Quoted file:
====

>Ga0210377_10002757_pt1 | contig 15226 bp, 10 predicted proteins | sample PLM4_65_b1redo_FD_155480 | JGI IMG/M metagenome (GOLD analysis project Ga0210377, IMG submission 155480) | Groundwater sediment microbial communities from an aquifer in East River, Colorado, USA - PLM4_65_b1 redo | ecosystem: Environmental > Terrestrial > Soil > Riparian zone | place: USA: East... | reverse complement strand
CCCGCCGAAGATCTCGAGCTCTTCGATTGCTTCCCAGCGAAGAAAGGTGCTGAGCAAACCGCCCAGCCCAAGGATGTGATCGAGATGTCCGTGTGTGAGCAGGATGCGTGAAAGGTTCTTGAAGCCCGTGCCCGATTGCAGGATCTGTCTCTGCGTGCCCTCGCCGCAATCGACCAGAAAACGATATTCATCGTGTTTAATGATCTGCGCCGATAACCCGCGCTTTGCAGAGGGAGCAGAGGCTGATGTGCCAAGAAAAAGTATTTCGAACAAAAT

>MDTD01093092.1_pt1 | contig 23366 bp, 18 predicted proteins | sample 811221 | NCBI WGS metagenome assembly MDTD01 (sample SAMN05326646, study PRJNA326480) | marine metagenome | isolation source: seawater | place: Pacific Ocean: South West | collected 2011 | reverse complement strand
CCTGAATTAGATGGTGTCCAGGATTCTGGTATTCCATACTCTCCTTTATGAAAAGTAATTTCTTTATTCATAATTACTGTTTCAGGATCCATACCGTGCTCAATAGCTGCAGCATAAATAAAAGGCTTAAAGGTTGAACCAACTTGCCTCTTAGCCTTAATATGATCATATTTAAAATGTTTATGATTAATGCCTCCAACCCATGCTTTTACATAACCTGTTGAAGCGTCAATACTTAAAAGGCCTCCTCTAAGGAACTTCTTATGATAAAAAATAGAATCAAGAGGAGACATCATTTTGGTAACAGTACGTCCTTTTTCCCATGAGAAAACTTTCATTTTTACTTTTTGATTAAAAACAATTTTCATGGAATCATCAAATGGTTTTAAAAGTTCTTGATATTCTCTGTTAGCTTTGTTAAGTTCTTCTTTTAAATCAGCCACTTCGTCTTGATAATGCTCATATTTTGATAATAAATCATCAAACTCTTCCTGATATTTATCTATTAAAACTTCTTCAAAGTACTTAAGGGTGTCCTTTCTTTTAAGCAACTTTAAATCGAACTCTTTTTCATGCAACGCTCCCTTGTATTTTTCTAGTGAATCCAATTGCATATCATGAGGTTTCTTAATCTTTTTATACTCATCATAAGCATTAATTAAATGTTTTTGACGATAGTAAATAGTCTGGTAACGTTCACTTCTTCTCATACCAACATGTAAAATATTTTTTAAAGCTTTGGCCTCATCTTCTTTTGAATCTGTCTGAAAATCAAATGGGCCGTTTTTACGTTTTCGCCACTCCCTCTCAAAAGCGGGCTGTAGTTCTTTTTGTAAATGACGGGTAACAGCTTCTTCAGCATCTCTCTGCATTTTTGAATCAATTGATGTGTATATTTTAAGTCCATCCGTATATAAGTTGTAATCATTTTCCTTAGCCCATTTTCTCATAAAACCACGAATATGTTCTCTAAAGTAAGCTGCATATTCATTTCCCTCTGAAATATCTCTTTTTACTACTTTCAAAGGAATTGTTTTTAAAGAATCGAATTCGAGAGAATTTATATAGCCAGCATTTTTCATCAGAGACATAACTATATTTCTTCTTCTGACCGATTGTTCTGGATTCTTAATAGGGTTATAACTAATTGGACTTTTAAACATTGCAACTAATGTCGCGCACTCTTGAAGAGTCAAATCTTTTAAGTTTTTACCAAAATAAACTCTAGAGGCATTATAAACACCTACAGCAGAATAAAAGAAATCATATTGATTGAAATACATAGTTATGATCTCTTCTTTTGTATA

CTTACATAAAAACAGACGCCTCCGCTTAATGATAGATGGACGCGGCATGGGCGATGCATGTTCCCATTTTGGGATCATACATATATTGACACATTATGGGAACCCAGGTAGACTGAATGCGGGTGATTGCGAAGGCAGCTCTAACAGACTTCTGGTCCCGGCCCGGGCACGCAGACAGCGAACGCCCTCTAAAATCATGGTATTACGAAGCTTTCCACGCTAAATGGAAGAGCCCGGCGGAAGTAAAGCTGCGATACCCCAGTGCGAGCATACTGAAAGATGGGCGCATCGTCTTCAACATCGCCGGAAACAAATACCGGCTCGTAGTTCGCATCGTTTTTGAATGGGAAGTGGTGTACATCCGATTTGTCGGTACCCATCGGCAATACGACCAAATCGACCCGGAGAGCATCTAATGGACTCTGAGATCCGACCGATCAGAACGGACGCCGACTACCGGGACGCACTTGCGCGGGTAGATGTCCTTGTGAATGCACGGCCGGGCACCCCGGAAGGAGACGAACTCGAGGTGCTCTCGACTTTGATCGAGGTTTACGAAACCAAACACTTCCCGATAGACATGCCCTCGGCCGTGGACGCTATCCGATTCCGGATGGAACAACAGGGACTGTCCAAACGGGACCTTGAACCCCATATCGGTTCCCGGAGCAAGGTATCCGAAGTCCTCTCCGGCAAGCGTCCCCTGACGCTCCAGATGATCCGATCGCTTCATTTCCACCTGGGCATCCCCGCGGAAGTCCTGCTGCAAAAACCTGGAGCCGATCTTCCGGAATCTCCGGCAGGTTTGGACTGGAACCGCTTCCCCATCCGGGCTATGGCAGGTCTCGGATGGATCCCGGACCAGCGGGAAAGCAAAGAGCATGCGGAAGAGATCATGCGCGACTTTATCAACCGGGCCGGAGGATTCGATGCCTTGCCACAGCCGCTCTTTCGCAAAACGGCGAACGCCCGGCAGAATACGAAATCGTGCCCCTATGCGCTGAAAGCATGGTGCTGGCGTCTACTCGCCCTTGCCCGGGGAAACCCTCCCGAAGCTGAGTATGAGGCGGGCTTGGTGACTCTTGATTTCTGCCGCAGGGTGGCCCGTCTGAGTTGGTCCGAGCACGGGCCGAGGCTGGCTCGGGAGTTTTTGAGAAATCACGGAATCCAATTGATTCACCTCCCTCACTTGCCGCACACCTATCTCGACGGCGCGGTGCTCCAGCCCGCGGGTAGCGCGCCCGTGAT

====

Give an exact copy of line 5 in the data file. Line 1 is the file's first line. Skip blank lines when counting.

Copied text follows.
CTTACATAAAAACAGACGCCTCCGCTTAATGATAGATGGACGCGGCATGGGCGATGCATGTTCCCATTTTGGGATCATACATATATTGACACATTATGGGAACCCAGGTAGACTGAATGCGGGTGATTGCGAAGGCAGCTCTAACAGACTTCTGGTCCCGGCCCGGGCACGCAGACAGCGAACGCCCTCTAAAATCATGGTATTACGAAGCTTTCCACGCTAAATGGAAGAGCCCGGCGGAAGTAAAGCTGCGATACCCCAGTGCGAGCATACTGAAAGATGGGCGCATCGTCTTCAACATCGCCGGAAACAAATACCGGCTCGTAGTTCGCATCGTTTTTGAATGGGAAGTGGTGTACATCCGATTTGTCGGTACCCATCGGCAATACGACCAAATCGACCCGGAGAGCATCTAATGGACTCTGAGATCCGACCGATCAGAACGGACGCCGACTACCGGGACGCACTTGCGCGGGTAGATGTCCTTGTGAATGCACGGCCGGGCACCCCGGAAGGAGACGAACTCGAGGTGCTCTCGACTTTGATCGAGGTTTACGAAACCAAACACTTCCCGATAGACATGCCCTCGGCCGTGGACGCTATCCGATTCCGGATGGAACAACAGGGACTGTCCAAACGGGACCTTGAACCCCATATCGGTTCCCGGAGCAAGGTATCCGAAGTCCTCTCCGGCAAGCGTCCCCTGACGCTCCAGATGATCCGATCGCTTCATTTCCACCTGGGCATCCCCGCGGAAGTCCTGCTGCAAAAACCTGGAGCCGATCTTCCGGAATCTCCGGCAGGTTTGGACTGGAACCGCTTCCCCATCCGGGCTATGGCAGGTCTCGGATGGATCCCGGACCAGCGGGAAAGCAAAGAGCATGCGGAAGAGATCATGCGCGACTTTATCAACCGGGCCGGAGGATTCGATGCCTTGCCACAGCCGCTCTTTCGCAAAACGGCGAACGCCCGGCAGAATACGAAATCGTGCCCCTATGCGCTGAAAGCATGGTGCTGGCGTCTACTCGCCCTTGCCCGGGGAAACCCTCCCGAAGCTGAGTATGAGGCGGGCTTGGTGACTCTTGATTTCTGCCGCAGGGTGGCCCGTCTGAGTTGGTCCGAGCACGGGCCGAGGCTGGCTCGGGAGTTTTTGAGAAATCACGGAATCCAATTGATTCACCTCCCTCACTTGCCGCACACCTATCTCGACGGCGCGGTGCTCCAGCCCGCGGGTAGCGCGCCCGTGAT